Brain chemicals can thwart desire to smoke cigarettes

September 03, 2002

Giving smokers medication to mimic an increase in their brain's level of a substance called dopamine could help squelch their desire for cigarettes, according to a new study.

Researchers examined 20 heavy smokers who were given two drugs that either increased or decreased the brain's level of dopamine, a neurotransmitter that affects motor function. Dopamine, a chemical in the central nervous system, is believed to affect emotion, and research on animals has shown that nicotine causes a release of dopamine in brain areas that are associated with feelings of pleasure.

Test subjects smoked less when given a drug that mimics the effects of dopamine in the brain than they did when given a second drug that impedes dopamine's effects. When the subjects were given the dopamine-mimicking drug, their desire to smoke dropped, but when the same smokers were given the dopamine-impeding drug, they took longer and more frequent puffs of smoke.

"Overall, these results imply that smoking behavior can be manipulated within the same subjects in opposite directions by alternately stimulating and blocking dopamine, which strongly suggests the importance of dopamine in reinforcement from cigarette smoking," notes lead researcher Nicholas H. Caskey, Ph.D., of the Veterans Affairs Greater Los Angeles Healthcare System and the Neuropsychiatric Institute at UCLA's David Geffen School of Medicines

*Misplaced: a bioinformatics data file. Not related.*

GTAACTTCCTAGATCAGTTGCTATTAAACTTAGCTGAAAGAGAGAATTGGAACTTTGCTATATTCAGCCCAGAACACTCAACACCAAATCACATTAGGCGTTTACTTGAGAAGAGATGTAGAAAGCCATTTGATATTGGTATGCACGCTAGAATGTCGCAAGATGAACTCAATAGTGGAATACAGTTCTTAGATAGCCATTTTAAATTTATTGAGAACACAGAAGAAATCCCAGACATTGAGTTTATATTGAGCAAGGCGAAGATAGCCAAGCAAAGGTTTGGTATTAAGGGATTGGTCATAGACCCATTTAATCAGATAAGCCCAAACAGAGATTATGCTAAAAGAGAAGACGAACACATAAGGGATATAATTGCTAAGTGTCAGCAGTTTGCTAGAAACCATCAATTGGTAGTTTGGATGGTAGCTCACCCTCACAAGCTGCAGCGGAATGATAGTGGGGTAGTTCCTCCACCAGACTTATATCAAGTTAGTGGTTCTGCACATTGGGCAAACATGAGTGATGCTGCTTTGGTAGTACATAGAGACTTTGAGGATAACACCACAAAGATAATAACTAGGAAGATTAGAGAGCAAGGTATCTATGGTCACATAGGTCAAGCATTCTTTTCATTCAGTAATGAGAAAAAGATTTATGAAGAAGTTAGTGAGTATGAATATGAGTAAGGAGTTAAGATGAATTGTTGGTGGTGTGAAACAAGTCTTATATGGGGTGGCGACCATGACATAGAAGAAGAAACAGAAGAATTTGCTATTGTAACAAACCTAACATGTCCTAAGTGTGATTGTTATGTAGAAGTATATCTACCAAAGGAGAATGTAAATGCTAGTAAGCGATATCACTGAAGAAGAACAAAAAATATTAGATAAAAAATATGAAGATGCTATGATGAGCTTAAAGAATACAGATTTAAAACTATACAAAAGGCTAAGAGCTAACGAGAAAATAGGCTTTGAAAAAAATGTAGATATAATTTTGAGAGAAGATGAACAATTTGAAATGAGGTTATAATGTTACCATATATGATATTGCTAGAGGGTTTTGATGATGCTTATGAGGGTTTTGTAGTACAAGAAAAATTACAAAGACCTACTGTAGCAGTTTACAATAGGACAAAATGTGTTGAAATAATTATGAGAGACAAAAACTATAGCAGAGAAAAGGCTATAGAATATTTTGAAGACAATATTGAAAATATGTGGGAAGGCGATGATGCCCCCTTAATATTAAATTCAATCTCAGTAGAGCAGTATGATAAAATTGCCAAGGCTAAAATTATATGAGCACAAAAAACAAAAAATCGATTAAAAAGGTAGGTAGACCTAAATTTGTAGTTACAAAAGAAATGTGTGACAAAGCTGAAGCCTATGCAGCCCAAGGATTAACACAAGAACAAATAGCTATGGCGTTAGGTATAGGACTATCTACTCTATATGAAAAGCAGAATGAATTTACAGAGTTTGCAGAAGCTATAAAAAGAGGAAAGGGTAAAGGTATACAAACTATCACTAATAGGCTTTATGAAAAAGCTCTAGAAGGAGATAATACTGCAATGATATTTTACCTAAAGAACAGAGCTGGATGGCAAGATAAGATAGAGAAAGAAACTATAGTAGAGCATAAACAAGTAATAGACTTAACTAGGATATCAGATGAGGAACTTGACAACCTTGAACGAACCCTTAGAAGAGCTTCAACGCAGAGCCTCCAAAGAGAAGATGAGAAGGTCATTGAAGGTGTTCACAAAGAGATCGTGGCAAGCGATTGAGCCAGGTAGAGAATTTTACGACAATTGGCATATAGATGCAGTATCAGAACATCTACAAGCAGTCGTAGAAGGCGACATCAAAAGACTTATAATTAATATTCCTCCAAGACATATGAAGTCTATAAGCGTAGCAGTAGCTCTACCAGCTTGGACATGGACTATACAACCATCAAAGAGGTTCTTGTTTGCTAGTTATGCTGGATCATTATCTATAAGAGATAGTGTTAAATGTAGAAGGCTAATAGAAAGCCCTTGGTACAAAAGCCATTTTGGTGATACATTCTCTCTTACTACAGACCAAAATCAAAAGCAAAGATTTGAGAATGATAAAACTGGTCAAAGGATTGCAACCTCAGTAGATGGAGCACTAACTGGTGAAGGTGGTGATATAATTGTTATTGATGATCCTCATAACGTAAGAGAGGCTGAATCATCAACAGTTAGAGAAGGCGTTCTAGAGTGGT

The dopamine-mimicking drug used by the researchers, bromocriptine, is used to treat menstrual problems, some tumors and Parkinson's disease. Administration of the drug over a five-hour period caused the subjects to smoke fewer cigarettes and take fewer puffs and have a shorter total puffing time compared with their smoking behavior when given the dopamine-impeding drug.

Prior to this study, very few studies examined the effects of nicotine on dopamine levels in humans. Dopamine is also believed to play a role in regulating the addictive effects of other stimulant drugs such as cocaine and amphetamines.

Researchers monitored the level of nausea in each subject to ensure that smoking levels did not change because of side effects of the drugs. "The ... results suggest that nausea played some role in the ... response in smoking behavior to the two drugs, but also clearly indicate that there is a substantial drug effect independent of nausea," they write.
The study, which is published in the September issue of Nicotine & Tobacco Research, was funded by a grant from the National Institutes of Health.

Health Behavior News Service: 202-387-2829 or
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Nicotine & Tobacco Research: Contact Gary E. Swan, Ph.D., at 650-859-5322.

Center for Advancing Health

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